1. Heard learned counsel for the parties.2. The petitioners have preferred the present writ petition inter-alia with the prayers:-"i. Issue a writ, order or direction in the nature of certiorari quashing the impugned order dated 02.05.2016 passed by Chief Executive Officer, Greator NOIDA Industrial Development Authority.ii. Issue a writ, order or direction in the nature of Mandamus commanding the respondents to pay additional compensation 64.70% and 10% developed land to the petitioners in terms of (Vinod Kumar and others Vs. State of U.P. and others) on dated 28.04.2014 which has been passed in turms of judgement and order dated 21.10.2011 passed by Full Bench of this Hon'ble Court in the case of Gajraj and others Vs. State of U.P. and others."3. Facts in brief as contained in the writ petition are that the petitioners were co-owners with transferable rights of Khata No.292 Khasra No.1606, Khasra No.1607, Khasra No.1608, Khasra No.1611, Khata No.251 Khasra No.1669, Khasra No.1670, Khasra No.1671, Khasra No.1676, Khasra No.1678 and Khasra No.1679 situated in Revenue Village Kasana, Pargana Dankaur, Tehsil Sadar District Gautam Budh Nagar.4. A notification under Sub-Section 1 of Section 4 read with Sub Sections 1 and 4 of Section 17 of the Land Acquisition Act, 1894 (hereinafter referred to as "the Act, 1894") had been published by the State Government on 05.10.2002 for planned industrial development through Greater NOIDA. It was also mentioned in the notification that since there was urgency, therefore, the enquiry under Section 5A of the Act, 1894 had been dispensed with and the provisions of Sub Section (4) of Section 17 of the Act were applied. The aforesaid notification was also followed by issuing a fresh notification of declaration under Section 6 of the Act, 1894 by the State Government through Greater NOIDA dated 30.10.2002 whereby it has been provided that though no award under Section 11 has been made. However, on the expiry of 15 days from the date of publication of the notice mentioned in Sub Section (1) of Section 9, possession of the land was taken. It is stated in paragraph 7 of the writ petition that in respect of village in question namely Kasana, land has been transferred to the Private Builders for construction of Multi stories Buildings though the said land was acquired for the planned industrial development.5. Learned counsel for the petitioner contends that the petitioners' land were acquired and that the petitioners have received compensation through 'Karar Niyamavali, 1997'. Contention of learned counsel for the petitioners is that his case is squarely covered by the decision rendered in the case of Gajraj Singh and Others Vs. State of U.P. and Others; 2011 (11) ADJ 1 and placing reliance on the said judgement, the petitioners have set up a claim for 64.7% as additional compensation as well as 10% additional Abadi land as per the law laid down by the full Bench in the decision of Gajraj Singh (Supra).6. Since the petitioners were not a party before this Court in the Full Bench, the petitioners also preferred the writ petition before this Court being Writ C No.9577 of 2016 (Ramesh and 17 others Vs. State of U.P. and others). The aforesaid writ petition was finally decided by a Division Bench of this Court vide its judgement and order dated 01.03.2016. The operative portion of the aforesaid order passed is reproduced below:-"It is for the petitioners to approach the authority concerned in accordance with the directions contained in the aforesaid judgement. In case, such a representation is filed, the same shall be considered and decided strictly in accordance with law expeditiously."7. Pursuant to the aforesaid order passed by this Court, a decision has been taken by the Chief Executive Officer Greater NOIDA Industrial Development Authority/respondent No.4 on 02.05.2016. By the aforesaid order, claim set up by the petitioners was rejected. The aforesaid order is under challenge in this writ petition.8. It is argued by learned counsel for the petitioner that the petitioners are entitled for payment of additional compensation to the extent of 64.70% as well as 10% developed land in terms of the judgement passed by this Court in the case of Vinod and others Vs. State of U.P. and others (Writ C No.72630 of 2011) decided on 28.04.2014.9. A counter affidavit has been filed Sri Ramendra Pratap Singh on behalf of respondent No.4. A preliminary objection has been raised in the counter affidavit that the controversy as sought to be raised in the present writ petition has already been concluded and decided by a judgement of this Court dated 03.08.2016 rendered in the case of Vishambhar Dayal Vs. State of U.P. And 3 Ors. in Writ C No. 18243 of 2016 along with two other connected writ petitions.10. Heard learned counsel for the parties and perused the record.11. From perusal of the impugned order dated 02.05.2016, by means of which the representation filed by the petitioners in compliance of the order passed in earlier writ petition filed by him has been rejected, shows that the Competent Authority has rejected the representation of the petitioners by means a very elaborate and speaking order. The relevant extract of the said order is being reproduced herein below:“LANGUAGE”12. Thus, it is apparent that the representation has been rightly rejected by the Competent Authority. Moreover, another important aspect of the matter is that the petitioners are relying upon a judgement passed in the case of Vinod and others (supra) which was decided on 28.04.2014, copy of which is appended Annxure No.5 to the writ petition. The aforesaid judgement was delivered much prior to the judgement rendered by Hon'ble Supreme Court in the case of Savitri Devi Vs. State of U.PL. And others reported in (2015) 7 SCC 21 which was delivered on 14.05.2015 and by means of which a decision of Full Bench of this Court rendered in the case of Gajraj (supra) was affirmed by the Supreme Court and thus, the petitioner cannot claim the benefit of the aforesaid judgement.13. Sri Ramendra Pratap Singh, learned counsel for the respondent no.4 placed reliance upon paragraphs 44 to 52 of the aforesaid judgment, which are quoted hereinbelow:-"44. We have also to keep in mind another important feature. Many residents of Patwari village had entered into agreement with the authorities agreeing to accept enhanced compensation at the rate of 64.7%. This additional compensation was, however, agreed to be paid by the authorities only in respect of land owners of Patwari village. The High Court has bound the authorities with the said agreement by applying the same to all the land owners thereby benefiting them with 64.7% additional compensation. There could have been argument that the authorities cannot be fastened with this additional compensation, more particularly, when machinery for determination for just and fair compensation is provided under the Land Acquisition Act and the land owners had, in fact, invoked the said machinery by seeking reference under Section 18 thereof. Likewise, the scheme for allotment of land to the land owners provides for 5% and 6% developed land in Noida and Greater Noida respectively. As against that, the High Court has enhanced the said entitlement to 10%. Again, we find that it could be an arguable case as to whether High Court could grant additional land contrary to the policy. Notwithstanding the same, the Noida authority have now accepted this part of the High Court judgment after the dismissal of the appeals filed by the Noida authority, and a statement to that effect was made by Mr. Rao.45. We may point out that while dismissing the appeals of Noida authority, following remarks were made:"9. Insofar as allotment of 10 per cent of the plots is concerned, the High Court, in exercise of its discretionary power, has thought it fit, while sustaining the notification issued by the authority for protecting them for allotting 10 per cent of the developed plots; and, there again they have put a cap of 2,500 sq.mtrs. In fact, in the course of the order, the High Court has taken into consideration the agreement that was entered into by the authority with the villagers of Patwari and, in some cases, the authority itself has agreed to raise 6 to 8 per cent of the developed plots to the agriculturists. The High Court has also taken into consideration the observations made by this Court in the case of Bondu Ramaswamy Vs. Bangalore Development Authority, 2010 (7) SCC 129, where this Court has gone to the extent of directing the authorities to allot 15 per cent of the developed plots. In our view and in the peculiar facts and circumtances of these cases, since the relief that is given to the respondents/agriculturists is purely discretionary relief by the Court in order to sustain the notification issued by the authorities, we do not find any good ground to interfere with the impugned judgment(s) and order(s) passed by the High Court, at the instance of the petitioners/appellants/ authorities, namely, NOIDA and Greater NOIDA.10. This order shall not be treated as a precedent in any other case."46. Thus, we have a scenario where, on the one hand, invocation of urgency provisions under Section 17 of the Act and dispensing with the right to file objection under Section 5A of the Act, is found to be illegal. On the other hand, we have a situation where because of delay in challenging these acquisitions by the land owners, developments have taken in these villages and in most of the cases, third party rights have been created. Faced with this situation, the High Court going by the spirit behind the judgment of this Court in Bondu Ramaswamy and Others (supra) came out with the solution which is equitable to both sides. We are, thus, of the view that the High Court considered the ground realities of the matter and arrived at a more practical and workable solution by adequately compensating the land owners in the form of compensation as well as allotment of developed Abadi land at a higher rate i.e. 10% of the land acquired of each of the land owners against the eligibility and to the policy to the extent of 5% and 6% of Noida and Greater Noida land respectively.47. Insofar as allegation of some of the appellants that their abadi land was acquired, we find that this allegation is specifically denied disputing its correctness. There is specific averment made by the NOIDA Authority at so many places that village abadi land was not acquired. It is mentioned that abadi area is what was found in the survey conducted prior to Section 4 Notification and not what is alleged or that which is far away from the dense village abadi. It is also mentioned that as a consequence of the acquisition, the Authority spends crores and crores of rupees in developing the infrastructure such as road, drainage, sewer, electric and water lines etc. in the unacquired portion of the village abadi. During the course of hearing, Chart No. 2 in respect of each village of Greater Noida was handed over for the consideration of this Court, wherein the amount spent by the Authority on the development, including village development (which is the unacquired village abadi), has been given in Column No. 4 thereof. It has been the consistent stand of the NOIDA Authority that prior to the issuance of Section 4 Notification under the Land Acquisition Act, 1894, survey was conducted and the abadi found in that survey was not acquired. In fact, affidavits in this respect have also been filed not only in this Court but also in the High Court. We have mentioned that there has been a long gap between acquisition of the land and filing of the writ petitions in the High Court by these appellants challenging the acquisition. If they have undertaken some construction during this period they cannot be allowed to take advantage thereof. Therefore, it is difficult to accept the argument of the appellants based on parity with three villages in respect of which the High Court has given relief by quashing the acquisition.48. To sum up, following benefits are accorded to the land owners:48.1. increasing the compensation by 64.7%;48.2. directing allotment of developed abadi land to the extent of 10% of the land acquired of each of the land owners;48.3 compensation which is increased at the rate of 64.7% is payable immediately without taking away the rights of the land owners to claim higher compensation under the machinery provided in the Land Acquisition Act wherein the matter would be examined on the basis of the evidence produced to arrive at just and fair market value.49. This, according to us, provides substantial justice to the appellants.50. Conclusion Keeping in view all these peculiar circumstances, we are of the opinion that these are not the cases where this Court should interfere under Article 136 of the Constitution. However, we make it clear that directions of the High Court are given in the aforesaid unique and peculiar/specific background and, therefore, it would not form precedent for future cases.51. We may record that some of the appellants had tried to point out certain clerical mistakes pertaining to their specific cases. For example, it was argued by one appellant that his land falls in a village in Noida but wrongly included in Greater Noida. These appellants, for getting such clerical mistakes rectified, can always approach the High Court.52. The Full Bench judgment of the High Court is, accordingly, affirmed and all these appeals are disposed of in terms of the said judgment of the Full Bench."14. After the aforesaid judgement of the Supreme Court the matter was again taken up before a Division Bench of this Court in the case of Mange @ Mange Ram Vs. State of U.P. and others reported in 2016 (8) ADJ 79 (DB). In the aforesaid case it was held that the action of the respondents in not giving additional developed abadi lands to the petitioner is neither arbitrary nor discriminatory. The relevant paragraphs of the aforesaid judgement namely Mange @ Mange Ram (supra) are reproduced hereinbelow:-"12. The Full Bench in order to save the acquisition proceedings had issued the direction for payment of additional compensation and for allotment of developed abadi plots in the extenuating facts and circumstances of the case. The Supreme Court acceded to the said consideration holding that the Full Bench was justified in issuing such directions in the peculiar facts and circumstances of the case and in order to save the acquisition proceedings from the vice of arbitrariness. The Supreme Court while affirming the decision of the Full Bench categorically held that the said decision would not be treated to form a precedent for future cases. The Supreme Court held:"50. Keeping in view all these peculiar circumstances, we are of the opinion that these are not the cases where this Court should interfere under Article 136 of the Constitution. However, we make it clear that directions of the High Court are given in the aforesaid unique and peculiar/specific background and, therefore, it would not form precedent for future cases."13. Thus, we are of the opinion that the ratio decendi of the Full Bench cannot be applied to similarly situated persons. The said benefit given by the Full Bench cannot be extended to the petitioners, even though they may be similarly situated and their land had been acquired under the same notification.14. We are of the view that the action of the respondents in not giving additional developed abadi land to the petitioners is neither arbitrary nor discriminatory, especially when there is no evidence to dispute the fact that the respondents have no developed land with them for allotment.15. In the light of the aforesaid, no relief can be granted to the petitioner. All the writ petition fails and are dismissed."15. Against the aforesaid judgement a S.L.P. was preferred before the Supreme Court in the case of Khatoon and Ors. Vs. The State of U.P. reported in (2018) 14 SCC 346. The same was rejected by the Supreme Court on the ground that the appellants have neither any legal right nor any factual foundation to claim the relief of allotment of additional developed abadi plot. The relevant portion of the judgement is reproduced hereinbelow:-"16. In other words, the case of the appellants (writ petitioners) before the High Court was that the reliefs, which were granted to the landowners by the Full Bench in Gajraj's case (supra) be also granted to the appellants because their lands were also acquired in the same acquisition proceedings in which the lands of the writ petitioners of Gujrat's case (supra) was acquired. In effect, the relief was prayed on the principles of parity between the two landowners quo State.17. It is, however, pertinent to mention that so far as the direction of the High Court to award additional compensation payable at the rate of 64.70% was concerned, the same was already implemented by the State by paying the compensation to all the landowners including the appellants without any contest.18. In this view of the matter, the only question before the High Court in the appellants' writ petitions that remained for decision was as to whether the appellants are also entitled to claim the relief of allotment of developed abadi plot to the extent of 10% of their acquired land subject to maximum of 2500 Sq.M.in terms of the judgment in Gajraj's case and Savitri Devi's case.36. Therefore, the only question that now survives for consideration in these appeals is whether the appellants are entitled to get the benefit of second direction issued by the High Court in the case of Gajraj (supra), namely, allotment of developed abadi plot to the appellants.37. In our considered opinion, the appellants are not entitled to get the benefit of the aforementioned second direction and this we say for the following reasons.38. First, the High Court in the case of Gajraj (supra) had, in express terms, granted the relief of allotment of developed abadi plot confining it only to the landowners, who had filed the writ petitions. In other words, the High Court while issuing the aforesaid direction made it clear that the grant of this relief is confined only to the writ petitioners [see condition No. 3(a) and (b)].39. Second, so far as the cases relating to second category of landowners, who had not challenged the acquisition proceedings (like the appellants herein) were concerned, the High Court dealt with their cases separately and accordingly issued directions which are contained in condition No. 4(a) and (b) of the order.40. In condition No. 4(a) and (b), the High Court, in express terms, directed the Authority to take a decision on the question as to whether the Authority is willing to extend the benefit of the directions contained in condition No. 3(a) and (b) also to second category of landowners or not.41. In other words, the High Court, in express terms, declined to extend the grant of any relief to the landowners, who had not filed the writ petitions and instead directed the Authority to decide at their end as to whether they are willing to extend the same benefit to other similarly situated landowners or not.42. It is, therefore, clear that it was left to the discretion of the Authority to decide the question as to whether they are willing to extend the aforesaid benefits to second category of landowners or not.43. Third, as mentioned supra, the Authority, in compliance with the directions, decided to extend the benefit in relation to payment of an additional compensation at the rate of 64.70% and accordingly it was paid also. On the other hand, the Authority declined to extend the benefit in relation to allotment of developed abadi plot to such landowners.44. Fourth, it is not in dispute, being a matter of record, that when the Authority failed to extend the benefit regarding allotment of additional abadi plot to even those landowners in whose favour the directions were issued by the High Court in the case of Gajraj (supra) and by this Court in Savitri Devi (supra), the landowners filed the contempt petition against the Authority complaining of non-compliance of the directions of this Court but this Court dismissed the contempt petition holding therein that no case of non-compliance was made out.45. In our view, the appellants have neither any legal right and nor any factual foundation to claim the relief of allotment of additional developed abadi plot. In order to claim any mandamus against the State for claiming such relief, it is necessary for the writ petitioners to plead and prove their legal right, which should be founded on undisputed facts against the State. It is only then the mandamus can be issued against the State for the benefit of writ petitioners. Such is not the case here.46. Indeed, when the landowners, in whose favour the order was passed by the High Court for allotment of such plot, could not get the plot then, in such event, there arise no occasion for the appellants herein to claim such relief for want of any factual and legal basis in their favour.47. One cannot dispute that the Act does not provide for grant of such reliefs to the landowners under the Act. Similarly, there is no dispute that the State paid all statutory compensation, which is payable under the Act, to every landowner. Not only that every landowner also got additional compensation at the rate of 64.70% over and above what was payable to them under the Act.48. The reliefs in the case of Gajraj (supra) were granted by the High Court by exercising extraordinary jurisdiction under Article 226 of the Constitution and keeping in view the peculiar facts and circumstances arising in the case at hand. They were confined only to the landowners, who had filed the writ petitions. Even this Court in Savitri Devi's case (supra) held that the directions given be not treated as precedent for being adopted to other cases in future and they be treated as confined to that case only.49. That apart, there is no basis for the appellants to press in service the principle underlined in Article 14 in such cases for the simple reason that firstly, Article 14 does not apply to such cases; and secondly, there is no similarity between the case of those landowners, who filed the writ petitions and the present appellants, who did not file the writ petitions. Though the High Court, in Gajraj's case (supra) decided the rights of both categories of landowners but the cases of both stood on a different footing. It is for these reasons, the appellants were not held entitled to take benefit of condition No. 3 (a) and (b) of the case of Gajraj (supra) which was meant for the writ petitioners therein but not for the appellants. However, the appellants were held entitled to take the benefit of only condition No. 4 (a) and (b) of the said judgment and which they did take by accepting the additional compensation payable at the rate of 64.70%.50. In our view, therefore substantial justice was done to all the landowners including the appellants, as observed in para 49 of Savitri Devi's case (supra).51. In our opinion, therefore, there is no case made out by the appellants for grant of any relief much less the relief of allotment of additional developed abadi plot. If we entertain the appellants' plea for granting them the relief then it would amount to passing an order contrary to this Court's directions contained in para 50 of the order passed in Savitri Devi's case (supra).52. In the light of the foregoing discussion and on examining the appellants' case from any angle, we find no merit in the appeals, which fail and are accordingly dismissed."16. It needs to be remembered that the Full Bench in Gajraj had issued specific directions for providing 64.70% additional compensation and 10% abadi land to such persons who had filed w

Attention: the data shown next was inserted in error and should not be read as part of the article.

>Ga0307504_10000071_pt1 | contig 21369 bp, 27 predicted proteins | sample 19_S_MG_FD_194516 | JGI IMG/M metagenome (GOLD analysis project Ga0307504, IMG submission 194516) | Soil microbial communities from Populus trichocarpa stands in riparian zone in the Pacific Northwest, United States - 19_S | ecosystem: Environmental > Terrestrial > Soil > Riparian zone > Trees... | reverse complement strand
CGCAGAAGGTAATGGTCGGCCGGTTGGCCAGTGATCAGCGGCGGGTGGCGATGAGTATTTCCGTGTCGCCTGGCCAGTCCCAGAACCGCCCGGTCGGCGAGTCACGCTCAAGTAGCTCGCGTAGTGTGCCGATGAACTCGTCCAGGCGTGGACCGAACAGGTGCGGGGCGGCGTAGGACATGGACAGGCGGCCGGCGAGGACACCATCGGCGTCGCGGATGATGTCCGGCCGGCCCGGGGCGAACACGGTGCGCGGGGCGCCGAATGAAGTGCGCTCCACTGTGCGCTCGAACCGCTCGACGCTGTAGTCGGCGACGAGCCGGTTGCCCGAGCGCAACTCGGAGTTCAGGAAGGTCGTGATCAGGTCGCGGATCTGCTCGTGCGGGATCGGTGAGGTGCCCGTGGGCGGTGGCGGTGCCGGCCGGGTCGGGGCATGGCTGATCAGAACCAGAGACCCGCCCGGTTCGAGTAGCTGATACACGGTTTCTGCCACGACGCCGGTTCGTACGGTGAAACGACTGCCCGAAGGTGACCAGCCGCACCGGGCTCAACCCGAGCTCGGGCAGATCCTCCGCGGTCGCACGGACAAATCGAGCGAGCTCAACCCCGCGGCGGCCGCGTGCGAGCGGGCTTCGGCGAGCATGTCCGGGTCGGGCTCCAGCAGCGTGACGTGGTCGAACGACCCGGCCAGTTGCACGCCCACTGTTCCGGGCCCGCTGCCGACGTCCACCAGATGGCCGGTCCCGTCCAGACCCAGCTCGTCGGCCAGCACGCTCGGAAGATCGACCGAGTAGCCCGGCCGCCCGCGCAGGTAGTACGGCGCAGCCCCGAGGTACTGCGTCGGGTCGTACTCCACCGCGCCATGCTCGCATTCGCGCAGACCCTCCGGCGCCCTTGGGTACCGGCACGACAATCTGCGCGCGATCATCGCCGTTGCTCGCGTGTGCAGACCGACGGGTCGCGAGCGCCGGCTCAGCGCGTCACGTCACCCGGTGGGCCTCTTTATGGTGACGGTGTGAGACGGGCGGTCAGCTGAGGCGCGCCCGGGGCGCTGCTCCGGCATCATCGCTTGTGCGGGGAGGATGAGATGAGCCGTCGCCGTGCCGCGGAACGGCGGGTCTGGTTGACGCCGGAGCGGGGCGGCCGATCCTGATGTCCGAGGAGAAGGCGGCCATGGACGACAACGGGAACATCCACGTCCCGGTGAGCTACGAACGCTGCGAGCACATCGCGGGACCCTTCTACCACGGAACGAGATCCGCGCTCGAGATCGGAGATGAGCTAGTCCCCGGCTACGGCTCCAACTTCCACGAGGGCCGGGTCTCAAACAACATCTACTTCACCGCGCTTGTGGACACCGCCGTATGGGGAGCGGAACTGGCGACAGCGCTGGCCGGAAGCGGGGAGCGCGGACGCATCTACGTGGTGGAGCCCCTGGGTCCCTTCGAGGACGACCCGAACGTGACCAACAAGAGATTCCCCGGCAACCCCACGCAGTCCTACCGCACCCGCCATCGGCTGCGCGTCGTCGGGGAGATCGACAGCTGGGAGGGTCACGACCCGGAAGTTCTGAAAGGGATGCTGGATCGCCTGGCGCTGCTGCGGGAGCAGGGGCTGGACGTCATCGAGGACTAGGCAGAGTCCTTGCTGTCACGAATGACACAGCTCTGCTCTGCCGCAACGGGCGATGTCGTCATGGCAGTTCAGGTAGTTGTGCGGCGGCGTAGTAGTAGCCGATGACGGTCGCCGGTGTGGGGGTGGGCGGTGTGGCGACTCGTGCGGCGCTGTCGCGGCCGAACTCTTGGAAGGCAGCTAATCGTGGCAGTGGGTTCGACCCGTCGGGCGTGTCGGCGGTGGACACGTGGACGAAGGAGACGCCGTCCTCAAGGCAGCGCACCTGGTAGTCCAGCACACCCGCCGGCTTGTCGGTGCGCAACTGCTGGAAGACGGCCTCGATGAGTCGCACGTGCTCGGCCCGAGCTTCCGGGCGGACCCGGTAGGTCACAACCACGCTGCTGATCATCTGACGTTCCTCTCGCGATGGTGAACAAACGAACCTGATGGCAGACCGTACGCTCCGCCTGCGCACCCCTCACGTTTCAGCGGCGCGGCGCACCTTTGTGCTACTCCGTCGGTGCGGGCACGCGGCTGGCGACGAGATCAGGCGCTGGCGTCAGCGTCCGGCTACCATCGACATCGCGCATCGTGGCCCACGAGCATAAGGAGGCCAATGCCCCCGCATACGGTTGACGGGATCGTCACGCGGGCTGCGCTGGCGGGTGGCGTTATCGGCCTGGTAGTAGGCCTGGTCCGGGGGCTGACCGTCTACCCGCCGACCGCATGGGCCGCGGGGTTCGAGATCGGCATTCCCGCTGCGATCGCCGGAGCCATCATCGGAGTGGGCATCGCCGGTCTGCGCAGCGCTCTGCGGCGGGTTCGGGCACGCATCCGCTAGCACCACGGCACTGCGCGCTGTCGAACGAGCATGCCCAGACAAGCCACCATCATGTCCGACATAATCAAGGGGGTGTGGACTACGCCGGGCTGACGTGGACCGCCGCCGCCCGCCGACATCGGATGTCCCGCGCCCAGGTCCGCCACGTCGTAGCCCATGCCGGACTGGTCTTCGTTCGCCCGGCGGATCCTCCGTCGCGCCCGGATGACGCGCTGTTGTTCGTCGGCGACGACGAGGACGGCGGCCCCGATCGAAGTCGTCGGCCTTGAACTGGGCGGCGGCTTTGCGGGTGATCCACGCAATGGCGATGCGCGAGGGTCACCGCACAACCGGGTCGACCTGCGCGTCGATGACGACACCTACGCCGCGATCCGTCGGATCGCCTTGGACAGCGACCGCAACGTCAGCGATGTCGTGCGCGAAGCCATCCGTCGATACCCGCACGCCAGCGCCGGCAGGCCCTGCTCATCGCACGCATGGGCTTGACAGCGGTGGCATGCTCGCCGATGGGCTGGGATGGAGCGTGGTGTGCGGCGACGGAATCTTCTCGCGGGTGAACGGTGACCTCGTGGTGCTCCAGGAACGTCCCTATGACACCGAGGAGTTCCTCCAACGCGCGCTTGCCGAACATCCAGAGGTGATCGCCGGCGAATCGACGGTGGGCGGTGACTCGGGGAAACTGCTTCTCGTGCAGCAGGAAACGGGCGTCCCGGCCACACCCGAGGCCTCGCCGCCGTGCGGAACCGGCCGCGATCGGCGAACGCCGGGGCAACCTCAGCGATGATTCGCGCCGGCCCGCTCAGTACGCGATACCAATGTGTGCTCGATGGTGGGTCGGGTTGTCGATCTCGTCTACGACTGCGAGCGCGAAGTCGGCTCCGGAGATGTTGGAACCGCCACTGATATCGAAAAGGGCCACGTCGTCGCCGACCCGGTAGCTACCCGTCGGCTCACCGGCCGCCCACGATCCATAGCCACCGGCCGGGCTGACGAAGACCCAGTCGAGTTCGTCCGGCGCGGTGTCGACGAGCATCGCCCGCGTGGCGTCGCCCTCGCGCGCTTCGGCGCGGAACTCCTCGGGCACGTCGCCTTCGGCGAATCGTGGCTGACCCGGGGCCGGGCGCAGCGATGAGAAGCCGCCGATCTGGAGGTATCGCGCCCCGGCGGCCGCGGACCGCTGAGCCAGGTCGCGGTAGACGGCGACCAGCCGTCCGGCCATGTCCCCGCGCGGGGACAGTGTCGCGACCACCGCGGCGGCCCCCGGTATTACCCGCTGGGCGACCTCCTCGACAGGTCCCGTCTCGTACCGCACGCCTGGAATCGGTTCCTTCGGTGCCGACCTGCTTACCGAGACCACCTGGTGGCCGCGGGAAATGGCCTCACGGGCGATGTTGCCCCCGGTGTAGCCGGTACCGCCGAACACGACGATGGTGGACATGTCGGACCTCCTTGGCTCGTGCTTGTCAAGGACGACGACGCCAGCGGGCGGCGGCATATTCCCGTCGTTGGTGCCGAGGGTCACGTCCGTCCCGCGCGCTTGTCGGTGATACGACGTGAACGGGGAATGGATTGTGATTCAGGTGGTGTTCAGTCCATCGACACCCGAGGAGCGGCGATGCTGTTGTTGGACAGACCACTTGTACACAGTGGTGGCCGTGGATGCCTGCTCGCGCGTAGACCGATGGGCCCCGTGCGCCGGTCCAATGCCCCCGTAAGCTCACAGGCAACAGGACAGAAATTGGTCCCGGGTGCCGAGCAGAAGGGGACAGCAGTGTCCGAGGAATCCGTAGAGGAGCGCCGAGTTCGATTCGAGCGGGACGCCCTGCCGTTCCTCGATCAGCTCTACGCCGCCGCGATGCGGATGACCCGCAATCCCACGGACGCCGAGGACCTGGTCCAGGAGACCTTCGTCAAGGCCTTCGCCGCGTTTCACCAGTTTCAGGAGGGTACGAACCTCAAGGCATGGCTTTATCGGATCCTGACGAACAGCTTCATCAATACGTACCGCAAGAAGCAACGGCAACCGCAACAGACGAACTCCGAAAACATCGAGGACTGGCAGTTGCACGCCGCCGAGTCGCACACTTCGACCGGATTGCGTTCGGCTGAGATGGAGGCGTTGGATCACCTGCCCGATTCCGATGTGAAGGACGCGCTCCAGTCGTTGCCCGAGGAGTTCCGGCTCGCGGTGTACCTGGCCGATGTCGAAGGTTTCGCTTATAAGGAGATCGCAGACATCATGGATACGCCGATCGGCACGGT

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rit petitions but in regard to such tenure holders who had not challenged the acquisition proceedings, left it open to the Authority to take a decision to provide 64.70% additional compensation as also to allot 10% abadi land. The petitioners do not have a vested right to claim 64.70% additional compensation and 10% abadi land. They were entitled to receive compensation in terms of the award made by the Special Land Acquisition Officer under section 11 of the Act. This additional compensation of 64.70% and 10% abadi land was granted by the Full Bench in Gajraj (supra) to save the acquisition as it had found that dispensing with the enquiry under section 5-A of the Act was not justified. The petitioners admittedly had not filed any writ petition to challenge the acquisition proceeding and had slept over his rights. The Full Bench had drawn a distinction between those who had filed writ petitions and those who had not. The petitioners cannot be permitted to contend that the same benefit should be given to them as was provided to those who had filed writ petitions, more specially in view of the fact that the petitioners have already accepted compensation as per Karar Niyamawali.17. It is to be noted at this juncture that earlier also a Full Bench of this Court in the case of Ravindra Kumar Vs. District Magistrate, Agra and others reported in 2005 (1) UPLBEC 118 has held that land acquisition act is itself a self contained code. Any other provision providing for further benefit has not been mentioned in the Land Acquisition Act. In that case the petitioner had claimed employment in the State Government over and above the compensation paid which the Court declined. The paragraph 22 of the aforesaid judgement is reproduced below hereinbelow :-"22. There is no provision under the Land Acquisition Act under which the Circular dated 28.12.1974 could be issued. Whatever compensation has to be given for acquisition of the land is provided under the Land Acquisition Act itself which is a self-contained Code. Any G.O. providing for any further benefit not mentioned in the Land Acquisition Act would be inconsistent with the intention of Parliament as contained in the Land Acquisition Act. Hence any such GO. would be violative of the Land Acquisition Act and would hence be invalid. Such a G.O. will also violate Article 16 of the Constitution as already mentioned above."18. Thus, in view of the aforesaid facts and circumstances of the case, no indulgence is to be granted in exercise of equitable jurisdiction under Article 226 of the Constitution of India.19. The writ petition is accordingly dismissed. No order as to costs.